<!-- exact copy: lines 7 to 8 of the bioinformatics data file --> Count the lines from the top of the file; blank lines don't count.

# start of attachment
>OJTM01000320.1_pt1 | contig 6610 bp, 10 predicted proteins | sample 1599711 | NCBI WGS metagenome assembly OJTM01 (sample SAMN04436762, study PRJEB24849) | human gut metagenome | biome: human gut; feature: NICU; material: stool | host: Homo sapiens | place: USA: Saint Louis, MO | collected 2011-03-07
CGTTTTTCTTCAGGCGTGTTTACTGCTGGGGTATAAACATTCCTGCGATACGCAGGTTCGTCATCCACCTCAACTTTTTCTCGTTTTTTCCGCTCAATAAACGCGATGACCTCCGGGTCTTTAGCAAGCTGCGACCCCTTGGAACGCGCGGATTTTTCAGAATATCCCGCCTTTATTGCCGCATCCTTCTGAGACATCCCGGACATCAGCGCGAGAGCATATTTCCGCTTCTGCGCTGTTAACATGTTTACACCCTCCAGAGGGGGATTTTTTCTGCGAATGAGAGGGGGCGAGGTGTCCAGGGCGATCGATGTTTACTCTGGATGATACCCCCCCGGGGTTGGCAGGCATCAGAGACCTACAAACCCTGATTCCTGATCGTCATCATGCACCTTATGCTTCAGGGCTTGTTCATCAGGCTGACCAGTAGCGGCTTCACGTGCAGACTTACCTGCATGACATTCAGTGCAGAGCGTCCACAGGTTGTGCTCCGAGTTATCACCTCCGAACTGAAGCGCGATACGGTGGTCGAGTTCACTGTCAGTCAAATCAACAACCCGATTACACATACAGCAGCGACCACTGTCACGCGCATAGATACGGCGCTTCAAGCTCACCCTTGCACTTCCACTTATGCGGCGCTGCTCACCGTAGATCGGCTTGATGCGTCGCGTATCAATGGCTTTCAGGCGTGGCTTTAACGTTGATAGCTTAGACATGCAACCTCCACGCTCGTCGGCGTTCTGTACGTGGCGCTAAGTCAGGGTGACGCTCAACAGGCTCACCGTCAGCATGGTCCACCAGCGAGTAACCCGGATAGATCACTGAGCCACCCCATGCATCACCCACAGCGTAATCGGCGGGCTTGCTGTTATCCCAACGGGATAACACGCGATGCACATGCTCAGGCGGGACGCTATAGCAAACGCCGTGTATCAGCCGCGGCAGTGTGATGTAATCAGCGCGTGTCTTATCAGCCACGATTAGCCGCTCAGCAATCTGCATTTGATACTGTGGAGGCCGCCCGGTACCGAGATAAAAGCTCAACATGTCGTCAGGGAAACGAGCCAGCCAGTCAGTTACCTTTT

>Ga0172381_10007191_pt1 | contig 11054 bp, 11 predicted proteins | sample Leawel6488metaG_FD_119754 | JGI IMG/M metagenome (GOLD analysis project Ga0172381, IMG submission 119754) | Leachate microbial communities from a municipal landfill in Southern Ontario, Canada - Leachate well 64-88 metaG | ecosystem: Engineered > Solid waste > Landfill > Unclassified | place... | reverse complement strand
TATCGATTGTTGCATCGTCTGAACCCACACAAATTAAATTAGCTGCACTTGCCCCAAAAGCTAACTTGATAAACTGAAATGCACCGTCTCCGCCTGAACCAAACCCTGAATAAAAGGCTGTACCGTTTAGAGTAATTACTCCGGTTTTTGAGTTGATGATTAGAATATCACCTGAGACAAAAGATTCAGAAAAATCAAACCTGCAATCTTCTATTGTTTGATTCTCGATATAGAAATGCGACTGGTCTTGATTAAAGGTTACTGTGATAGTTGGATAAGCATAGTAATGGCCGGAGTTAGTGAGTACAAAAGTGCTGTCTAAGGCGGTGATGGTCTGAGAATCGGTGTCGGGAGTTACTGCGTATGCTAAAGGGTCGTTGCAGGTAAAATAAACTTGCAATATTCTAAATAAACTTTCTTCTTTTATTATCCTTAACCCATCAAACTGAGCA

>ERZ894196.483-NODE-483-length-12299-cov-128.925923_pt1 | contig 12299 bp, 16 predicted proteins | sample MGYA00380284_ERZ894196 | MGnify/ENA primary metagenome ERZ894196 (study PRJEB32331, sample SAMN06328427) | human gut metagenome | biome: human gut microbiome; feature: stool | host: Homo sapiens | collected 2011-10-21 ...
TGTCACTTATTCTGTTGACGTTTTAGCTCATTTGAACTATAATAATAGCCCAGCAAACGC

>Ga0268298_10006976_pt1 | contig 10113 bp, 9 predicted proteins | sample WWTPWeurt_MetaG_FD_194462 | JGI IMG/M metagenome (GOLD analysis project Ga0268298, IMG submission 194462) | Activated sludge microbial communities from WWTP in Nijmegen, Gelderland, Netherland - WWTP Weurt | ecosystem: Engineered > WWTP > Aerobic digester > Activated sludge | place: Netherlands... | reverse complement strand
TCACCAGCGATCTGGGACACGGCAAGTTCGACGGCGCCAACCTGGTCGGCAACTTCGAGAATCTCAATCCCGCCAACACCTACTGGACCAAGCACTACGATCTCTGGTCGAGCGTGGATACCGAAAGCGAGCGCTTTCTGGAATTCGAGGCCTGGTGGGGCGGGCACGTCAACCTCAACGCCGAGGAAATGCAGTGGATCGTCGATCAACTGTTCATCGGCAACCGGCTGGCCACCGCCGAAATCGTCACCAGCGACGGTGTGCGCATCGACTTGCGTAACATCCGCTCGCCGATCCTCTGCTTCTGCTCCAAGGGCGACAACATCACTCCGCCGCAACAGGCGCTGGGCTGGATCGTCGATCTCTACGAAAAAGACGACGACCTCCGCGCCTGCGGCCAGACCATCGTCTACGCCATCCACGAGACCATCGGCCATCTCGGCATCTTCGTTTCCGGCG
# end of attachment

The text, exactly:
>Ga0268298_10006976_pt1 | contig 10113 bp, 9 predicted proteins | sample WWTPWeurt_MetaG_FD_194462 | JGI IMG/M metagenome (GOLD analysis project Ga0268298, IMG submission 194462) | Activated sludge microbial communities from WWTP in Nijmegen, Gelderland, Netherland - WWTP Weurt | ecosystem: Engineered > WWTP > Aerobic digester > Activated sludge | place: Netherlands... | reverse complement strand
TCACCAGCGATCTGGGACACGGCAAGTTCGACGGCGCCAACCTGGTCGGCAACTTCGAGAATCTCAATCCCGCCAACACCTACTGGACCAAGCACTACGATCTCTGGTCGAGCGTGGATACCGAAAGCGAGCGCTTTCTGGAATTCGAGGCCTGGTGGGGCGGGCACGTCAACCTCAACGCCGAGGAAATGCAGTGGATCGTCGATCAACTGTTCATCGGCAACCGGCTGGCCACCGCCGAAATCGTCACCAGCGACGGTGTGCGCATCGACTTGCGTAACATCCGCTCGCCGATCCTCTGCTTCTGCTCCAAGGGCGACAACATCACTCCGCCGCAACAGGCGCTGGGCTGGATCGTCGATCTCTACGAAAAAGACGACGACCTCCGCGCCTGCGGCCAGACCATCGTCTACGCCATCCACGAGACCATCGGCCATCTCGGCATCTTCGTTTCCGGCG